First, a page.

Friday, March 28, 2014


Fellow geneablogger Amy Johnson Crow of No Story Too Small has issued the 52
Ancestors in 52 Weeks Challenge. Basically, we have to post something every week
on a different ancestor, whether a story, picture, or research problem. I'm not done
with my Week 11 ancestor William Pinson yet and I'll return to him next but to keep
from falling behind too far I'm writing my Week 12 post now. It's about my 8x great
grandfather Henry Brown (sometimes spelled Browne) of Salisbury, Ma.

The Browns are another early line I haven't done much research on as yet. Henry
is actually Henry, Jr., having coming to the Massachusetts Bay Colony with his
father Henry Brown, Sr. where they were among the original settlers of Salisbury.
From what I've found so far online in The Essex Antiquarian, Henry Brown Jr.
worked as a farmer, ropemaker, and shoemaker, as well as being a deacon of the
Church. He married a woman named Abigail (LNU) and they had seven children,
one of whom was my ancestor Philip Brown. While I was doing the research
for this I found two land  transactions between Henry and Philip that I found
in Essex Institute Historical Collections, Volume 58 (Google eBook) Essex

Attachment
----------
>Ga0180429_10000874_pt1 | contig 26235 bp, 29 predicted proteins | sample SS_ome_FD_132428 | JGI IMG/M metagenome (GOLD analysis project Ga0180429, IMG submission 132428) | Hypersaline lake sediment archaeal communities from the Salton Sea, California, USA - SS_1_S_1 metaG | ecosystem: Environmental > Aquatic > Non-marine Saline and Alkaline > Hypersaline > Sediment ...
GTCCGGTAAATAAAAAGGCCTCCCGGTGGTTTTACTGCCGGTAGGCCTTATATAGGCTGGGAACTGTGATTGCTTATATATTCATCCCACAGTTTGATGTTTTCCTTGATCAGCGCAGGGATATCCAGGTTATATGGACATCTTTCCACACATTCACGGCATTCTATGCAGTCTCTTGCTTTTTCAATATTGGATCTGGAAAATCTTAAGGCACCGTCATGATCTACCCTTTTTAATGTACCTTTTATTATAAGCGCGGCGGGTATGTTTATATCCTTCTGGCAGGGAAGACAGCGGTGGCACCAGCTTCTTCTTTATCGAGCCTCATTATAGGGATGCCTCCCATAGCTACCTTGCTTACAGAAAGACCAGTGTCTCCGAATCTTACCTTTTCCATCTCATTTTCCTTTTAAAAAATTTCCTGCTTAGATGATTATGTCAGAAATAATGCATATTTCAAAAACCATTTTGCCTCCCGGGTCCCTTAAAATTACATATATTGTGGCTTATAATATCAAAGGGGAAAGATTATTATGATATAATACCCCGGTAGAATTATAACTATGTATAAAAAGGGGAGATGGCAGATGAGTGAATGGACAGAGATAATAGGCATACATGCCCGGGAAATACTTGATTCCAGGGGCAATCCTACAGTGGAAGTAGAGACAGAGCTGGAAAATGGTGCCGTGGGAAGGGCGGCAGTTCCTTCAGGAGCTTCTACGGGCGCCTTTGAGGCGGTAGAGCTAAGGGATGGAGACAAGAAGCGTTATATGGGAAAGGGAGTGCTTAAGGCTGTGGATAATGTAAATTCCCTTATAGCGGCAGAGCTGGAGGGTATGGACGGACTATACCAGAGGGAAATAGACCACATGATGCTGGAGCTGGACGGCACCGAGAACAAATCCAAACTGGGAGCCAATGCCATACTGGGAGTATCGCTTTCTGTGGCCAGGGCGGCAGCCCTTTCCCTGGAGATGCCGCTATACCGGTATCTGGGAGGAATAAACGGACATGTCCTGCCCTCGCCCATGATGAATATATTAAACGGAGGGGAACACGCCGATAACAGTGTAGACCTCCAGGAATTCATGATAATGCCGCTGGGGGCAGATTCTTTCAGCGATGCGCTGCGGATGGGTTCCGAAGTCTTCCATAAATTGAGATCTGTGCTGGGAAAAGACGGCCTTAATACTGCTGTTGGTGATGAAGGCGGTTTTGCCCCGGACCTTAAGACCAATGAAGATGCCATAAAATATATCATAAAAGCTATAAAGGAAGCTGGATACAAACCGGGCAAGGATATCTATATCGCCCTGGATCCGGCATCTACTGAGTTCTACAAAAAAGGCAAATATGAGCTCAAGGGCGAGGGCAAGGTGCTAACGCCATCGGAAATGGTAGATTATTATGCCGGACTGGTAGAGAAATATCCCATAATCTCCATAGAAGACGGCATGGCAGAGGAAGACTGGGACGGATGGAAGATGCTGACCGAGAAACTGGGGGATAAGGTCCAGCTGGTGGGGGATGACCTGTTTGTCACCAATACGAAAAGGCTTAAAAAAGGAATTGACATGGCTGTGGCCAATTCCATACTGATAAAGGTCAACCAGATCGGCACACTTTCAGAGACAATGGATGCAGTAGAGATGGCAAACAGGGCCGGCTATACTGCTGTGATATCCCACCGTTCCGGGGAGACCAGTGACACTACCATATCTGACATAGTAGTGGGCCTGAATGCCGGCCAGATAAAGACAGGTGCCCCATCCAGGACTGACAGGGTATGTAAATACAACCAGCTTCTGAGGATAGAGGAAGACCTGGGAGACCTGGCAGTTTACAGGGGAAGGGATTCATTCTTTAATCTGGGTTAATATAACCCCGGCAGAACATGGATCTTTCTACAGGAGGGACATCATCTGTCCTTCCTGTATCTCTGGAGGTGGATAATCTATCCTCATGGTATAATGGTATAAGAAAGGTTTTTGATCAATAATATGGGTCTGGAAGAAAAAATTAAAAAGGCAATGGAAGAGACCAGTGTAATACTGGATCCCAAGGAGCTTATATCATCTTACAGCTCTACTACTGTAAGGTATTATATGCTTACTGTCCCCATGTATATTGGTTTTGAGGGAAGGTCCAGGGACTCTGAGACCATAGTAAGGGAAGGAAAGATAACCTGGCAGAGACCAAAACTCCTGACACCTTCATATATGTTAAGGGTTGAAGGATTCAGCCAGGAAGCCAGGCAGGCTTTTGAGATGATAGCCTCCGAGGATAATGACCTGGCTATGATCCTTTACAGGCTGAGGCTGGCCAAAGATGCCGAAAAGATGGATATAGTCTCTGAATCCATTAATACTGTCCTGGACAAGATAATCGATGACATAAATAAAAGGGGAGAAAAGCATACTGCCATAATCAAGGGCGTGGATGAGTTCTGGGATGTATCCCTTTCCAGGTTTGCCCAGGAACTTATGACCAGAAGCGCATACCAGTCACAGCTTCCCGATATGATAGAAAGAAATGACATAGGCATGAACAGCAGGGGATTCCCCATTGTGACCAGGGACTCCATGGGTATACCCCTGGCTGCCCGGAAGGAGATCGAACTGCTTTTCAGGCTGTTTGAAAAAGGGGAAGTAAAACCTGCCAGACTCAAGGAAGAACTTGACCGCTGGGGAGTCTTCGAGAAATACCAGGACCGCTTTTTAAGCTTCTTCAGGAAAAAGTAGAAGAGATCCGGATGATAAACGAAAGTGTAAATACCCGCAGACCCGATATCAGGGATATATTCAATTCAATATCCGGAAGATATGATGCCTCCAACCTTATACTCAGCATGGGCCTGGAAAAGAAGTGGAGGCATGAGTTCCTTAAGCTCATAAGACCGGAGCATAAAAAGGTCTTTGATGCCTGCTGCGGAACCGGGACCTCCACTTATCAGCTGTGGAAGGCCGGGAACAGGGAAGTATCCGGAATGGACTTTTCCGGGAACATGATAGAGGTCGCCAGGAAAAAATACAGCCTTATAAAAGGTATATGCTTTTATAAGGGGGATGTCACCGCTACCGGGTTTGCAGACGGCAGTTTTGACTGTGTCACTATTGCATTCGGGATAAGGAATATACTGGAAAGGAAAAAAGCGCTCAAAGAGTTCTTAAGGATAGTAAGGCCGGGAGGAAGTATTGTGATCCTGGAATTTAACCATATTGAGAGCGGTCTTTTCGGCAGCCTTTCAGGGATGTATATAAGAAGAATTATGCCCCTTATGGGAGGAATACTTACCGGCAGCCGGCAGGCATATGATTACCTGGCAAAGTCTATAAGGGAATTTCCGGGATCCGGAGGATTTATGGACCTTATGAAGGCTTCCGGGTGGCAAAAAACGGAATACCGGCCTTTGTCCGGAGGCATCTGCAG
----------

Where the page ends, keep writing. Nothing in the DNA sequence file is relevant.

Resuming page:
Institute Press, (Salem, Ma. 1922)

 The first:
"Henry Brown of Salisbury, for twenty pounds sterling, conveys to my sone Phillip Brown of same town, taylor, about ten acres of upland in Salisbury, being a division out of ye five hundred acres (given by ye town of Salisbury to ye Inhabitants thereof) belonging to Joseph Moys and purchased of sd. Moys by me ye sd. Brown, bounded with ye land of Jno. Easman and land now of Benjamin Collins, formerly of Richd Wells, late deceased, and with ye country highway leading to Amsbery, excepting three acres of it formerly already given by me unto sd. Phillip Brown. March 7, 1677-8. Wit: Tho: Bradbury and Henry True. Ack. by Henry Brown, April 11, 1678, before Sam" Dalton, commissioner." -p239-240

So from that I learned that my 7x great grandfather Philip Brown was a tailor. 

The second transaction I got a kick out of because of a term used in the wording of
the document:

"Henry Brown of Salisbury, for love and natural affection and other considerations, conveys to his well beloved sone Phillip Brown, a planting lott between ye land of Sam" Buswell and John Stevens, sen., which was Jn° Clough's, and also a higledee pigledee lot of marsh which he bought of William Worcester, as it is bounded and expressed in his bill of sale, and also three acres of upland which is part of ye ten acre lott which he bought of Joseph Moys, on ye playne leading towards ye mill, only ye sd. Phillip Brown is to mayntaine his part of fence proportionably to ye three acres. Dated day of June, 1669. Wit: Ephraim Winsly and Joseph Easman. Ack. by Henry Brown and Abigail, his wife, before Sam" Dalton, commissioner."

Now according to Merriam-Webster, the definition of "higgledy piggledy" is "in a confused, disordered, or random manner", so I'm guessing the lot had irregular 
boundaries that weren't in a straight line, or that the terrain was a mixture of woods
and swamp.

There's still more to find out about Henry and son Philip, but I'm off to an interesting 

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